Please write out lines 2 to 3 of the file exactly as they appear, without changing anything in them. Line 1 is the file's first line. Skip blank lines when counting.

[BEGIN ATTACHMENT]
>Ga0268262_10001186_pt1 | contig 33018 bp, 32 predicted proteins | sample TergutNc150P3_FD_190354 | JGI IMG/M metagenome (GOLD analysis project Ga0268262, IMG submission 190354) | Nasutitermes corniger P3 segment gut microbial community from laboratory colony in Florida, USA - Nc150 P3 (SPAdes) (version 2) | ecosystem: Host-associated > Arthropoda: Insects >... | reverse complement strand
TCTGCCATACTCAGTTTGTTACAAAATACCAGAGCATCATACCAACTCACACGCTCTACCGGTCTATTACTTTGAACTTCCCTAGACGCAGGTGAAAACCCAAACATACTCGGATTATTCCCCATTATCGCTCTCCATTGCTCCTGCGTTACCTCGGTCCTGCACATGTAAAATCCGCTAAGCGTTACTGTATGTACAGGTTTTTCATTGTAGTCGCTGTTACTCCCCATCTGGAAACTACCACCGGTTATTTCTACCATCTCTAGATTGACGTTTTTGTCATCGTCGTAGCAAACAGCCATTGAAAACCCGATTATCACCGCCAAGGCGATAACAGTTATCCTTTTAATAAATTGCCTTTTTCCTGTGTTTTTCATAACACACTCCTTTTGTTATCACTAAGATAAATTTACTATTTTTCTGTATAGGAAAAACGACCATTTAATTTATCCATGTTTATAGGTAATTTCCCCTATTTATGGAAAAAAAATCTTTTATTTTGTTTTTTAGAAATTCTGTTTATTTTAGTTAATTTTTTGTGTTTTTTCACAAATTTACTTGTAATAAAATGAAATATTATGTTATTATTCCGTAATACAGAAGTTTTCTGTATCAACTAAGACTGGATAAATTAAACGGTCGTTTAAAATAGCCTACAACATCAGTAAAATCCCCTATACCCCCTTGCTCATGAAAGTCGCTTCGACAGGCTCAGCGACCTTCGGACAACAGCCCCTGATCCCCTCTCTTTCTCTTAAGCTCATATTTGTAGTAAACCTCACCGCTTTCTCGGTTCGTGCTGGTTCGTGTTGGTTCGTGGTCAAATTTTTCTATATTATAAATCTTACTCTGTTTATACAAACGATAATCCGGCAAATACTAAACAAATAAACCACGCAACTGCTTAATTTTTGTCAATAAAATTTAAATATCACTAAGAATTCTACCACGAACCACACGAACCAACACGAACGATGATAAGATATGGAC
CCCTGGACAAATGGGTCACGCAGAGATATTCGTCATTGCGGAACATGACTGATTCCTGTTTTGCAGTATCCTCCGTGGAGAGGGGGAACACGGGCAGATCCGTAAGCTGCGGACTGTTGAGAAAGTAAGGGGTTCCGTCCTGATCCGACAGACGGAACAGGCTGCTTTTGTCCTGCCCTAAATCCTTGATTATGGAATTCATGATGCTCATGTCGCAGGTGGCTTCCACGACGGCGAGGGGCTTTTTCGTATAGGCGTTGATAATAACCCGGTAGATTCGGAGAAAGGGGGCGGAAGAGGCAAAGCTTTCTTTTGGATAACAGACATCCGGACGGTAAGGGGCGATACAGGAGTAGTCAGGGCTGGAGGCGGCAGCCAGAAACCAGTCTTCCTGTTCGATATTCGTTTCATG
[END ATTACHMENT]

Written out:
TCTGCCATACTCAGTTTGTTACAAAATACCAGAGCATCATACCAACTCACACGCTCTACCGGTCTATTACTTTGAACTTCCCTAGACGCAGGTGAAAACCCAAACATACTCGGATTATTCCCCATTATCGCTCTCCATTGCTCCTGCGTTACCTCGGTCCTGCACATGTAAAATCCGCTAAGCGTTACTGTATGTACAGGTTTTTCATTGTAGTCGCTGTTACTCCCCATCTGGAAACTACCACCGGTTATTTCTACCATCTCTAGATTGACGTTTTTGTCATCGTCGTAGCAAACAGCCATTGAAAACCCGATTATCACCGCCAAGGCGATAACAGTTATCCTTTTAATAAATTGCCTTTTTCCTGTGTTTTTCATAACACACTCCTTTTGTTATCACTAAGATAAATTTACTATTTTTCTGTATAGGAAAAACGACCATTTAATTTATCCATGTTTATAGGTAATTTCCCCTATTTATGGAAAAAAAATCTTTTATTTTGTTTTTTAGAAATTCTGTTTATTTTAGTTAATTTTTTGTGTTTTTTCACAAATTTACTTGTAATAAAATGAAATATTATGTTATTATTCCGTAATACAGAAGTTTTCTGTATCAACTAAGACTGGATAAATTAAACGGTCGTTTAAAATAGCCTACAACATCAGTAAAATCCCCTATACCCCCTTGCTCATGAAAGTCGCTTCGACAGGCTCAGCGACCTTCGGACAACAGCCCCTGATCCCCTCTCTTTCTCTTAAGCTCATATTTGTAGTAAACCTCACCGCTTTCTCGGTTCGTGCTGGTTCGTGTTGGTTCGTGGTCAAATTTTTCTATATTATAAATCTTACTCTGTTTATACAAACGATAATCCGGCAAATACTAAACAAATAAACCACGCAACTGCTTAATTTTTGTCAATAAAATTTAAATATCACTAAGAATTCTACCACGAACCACACGAACCAACACGAACGATGATAAGATATGGAC
CCCTGGACAAATGGGTCACGCAGAGATATTCGTCATTGCGGAACATGACTGATTCCTGTTTTGCAGTATCCTCCGTGGAGAGGGGGAACACGGGCAGATCCGTAAGCTGCGGACTGTTGAGAAAGTAAGGGGTTCCGTCCTGATCCGACAGACGGAACAGGCTGCTTTTGTCCTGCCCTAAATCCTTGATTATGGAATTCATGATGCTCATGTCGCAGGTGGCTTCCACGACGGCGAGGGGCTTTTTCGTATAGGCGTTGATAATAACCCGGTAGATTCGGAGAAAGGGGGCGGAAGAGGCAAAGCTTTCTTTTGGATAACAGACATCCGGACGGTAAGGGGCGATACAGGAGTAGTCAGGGCTGGAGGCGGCAGCCAGAAACCAGTCTTCCTGTTCGATATTCGTTTCATG